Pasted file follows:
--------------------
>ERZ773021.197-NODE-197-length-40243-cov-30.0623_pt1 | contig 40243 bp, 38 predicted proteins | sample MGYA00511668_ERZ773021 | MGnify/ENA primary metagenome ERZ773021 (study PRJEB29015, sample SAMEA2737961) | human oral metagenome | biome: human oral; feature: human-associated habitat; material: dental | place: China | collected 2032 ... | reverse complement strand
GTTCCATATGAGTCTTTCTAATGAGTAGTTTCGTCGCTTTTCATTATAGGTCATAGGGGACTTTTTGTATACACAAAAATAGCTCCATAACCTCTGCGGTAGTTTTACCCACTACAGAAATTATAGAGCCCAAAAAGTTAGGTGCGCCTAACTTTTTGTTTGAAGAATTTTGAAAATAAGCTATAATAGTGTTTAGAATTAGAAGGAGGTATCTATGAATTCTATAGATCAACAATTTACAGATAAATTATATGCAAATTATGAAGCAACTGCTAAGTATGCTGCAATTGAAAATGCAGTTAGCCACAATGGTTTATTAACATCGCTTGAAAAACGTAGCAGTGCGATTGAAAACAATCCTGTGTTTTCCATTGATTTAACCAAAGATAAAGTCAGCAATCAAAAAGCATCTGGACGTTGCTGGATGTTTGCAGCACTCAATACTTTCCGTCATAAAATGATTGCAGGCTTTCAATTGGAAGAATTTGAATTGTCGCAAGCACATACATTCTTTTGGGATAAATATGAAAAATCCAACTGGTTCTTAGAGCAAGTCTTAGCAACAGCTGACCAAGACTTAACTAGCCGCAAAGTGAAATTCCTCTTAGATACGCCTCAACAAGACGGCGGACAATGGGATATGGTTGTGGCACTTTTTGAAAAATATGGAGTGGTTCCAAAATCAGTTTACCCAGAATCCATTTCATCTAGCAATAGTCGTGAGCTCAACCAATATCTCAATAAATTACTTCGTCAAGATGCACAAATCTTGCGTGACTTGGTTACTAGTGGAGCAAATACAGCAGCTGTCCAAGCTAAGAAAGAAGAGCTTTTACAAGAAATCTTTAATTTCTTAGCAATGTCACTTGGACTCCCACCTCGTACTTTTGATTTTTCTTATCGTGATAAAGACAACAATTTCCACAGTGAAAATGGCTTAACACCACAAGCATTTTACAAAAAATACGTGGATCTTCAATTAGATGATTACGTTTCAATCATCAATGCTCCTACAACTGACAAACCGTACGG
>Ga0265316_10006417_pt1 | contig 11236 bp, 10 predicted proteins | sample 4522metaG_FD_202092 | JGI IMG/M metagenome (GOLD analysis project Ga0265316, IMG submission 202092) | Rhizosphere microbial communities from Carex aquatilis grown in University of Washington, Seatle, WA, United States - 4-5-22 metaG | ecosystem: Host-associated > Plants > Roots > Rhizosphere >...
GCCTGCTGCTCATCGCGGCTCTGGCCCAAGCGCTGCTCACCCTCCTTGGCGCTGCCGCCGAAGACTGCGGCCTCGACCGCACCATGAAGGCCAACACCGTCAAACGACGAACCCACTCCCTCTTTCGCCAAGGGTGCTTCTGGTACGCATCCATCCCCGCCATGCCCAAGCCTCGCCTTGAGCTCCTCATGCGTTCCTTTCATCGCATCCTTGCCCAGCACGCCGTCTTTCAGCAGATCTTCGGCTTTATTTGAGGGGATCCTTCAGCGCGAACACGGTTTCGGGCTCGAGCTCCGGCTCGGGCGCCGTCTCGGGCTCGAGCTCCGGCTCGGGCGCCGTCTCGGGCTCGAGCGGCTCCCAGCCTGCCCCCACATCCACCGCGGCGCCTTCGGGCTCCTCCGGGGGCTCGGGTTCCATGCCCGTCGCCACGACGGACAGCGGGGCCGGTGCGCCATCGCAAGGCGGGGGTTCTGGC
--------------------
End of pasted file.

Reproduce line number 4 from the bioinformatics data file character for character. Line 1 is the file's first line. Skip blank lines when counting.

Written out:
GCCTGCTGCTCATCGCGGCTCTGGCCCAAGCGCTGCTCACCCTCCTTGGCGCTGCCGCCGAAGACTGCGGCCTCGACCGCACCATGAAGGCCAACACCGTCAAACGACGAACCCACTCCCTCTTTCGCCAAGGGTGCTTCTGGTACGCATCCATCCCCGCCATGCCCAAGCCTCGCCTTGAGCTCCTCATGCGTTCCTTTCATCGCATCCTTGCCCAGCACGCCGTCTTTCAGCAGATCTTCGGCTTTATTTGAGGGGATCCTTCAGCGCGAACACGGTTTCGGGCTCGAGCTCCGGCTCGGGCGCCGTCTCGGGCTCGAGCTCCGGCTCGGGCGCCGTCTCGGGCTCGAGCGGCTCCCAGCCTGCCCCCACATCCACCGCGGCGCCTTCGGGCTCCTCCGGGGGCTCGGGTTCCATGCCCGTCGCCACGACGGACAGCGGGGCCGGTGCGCCATCGCAAGGCGGGGGTTCTGGC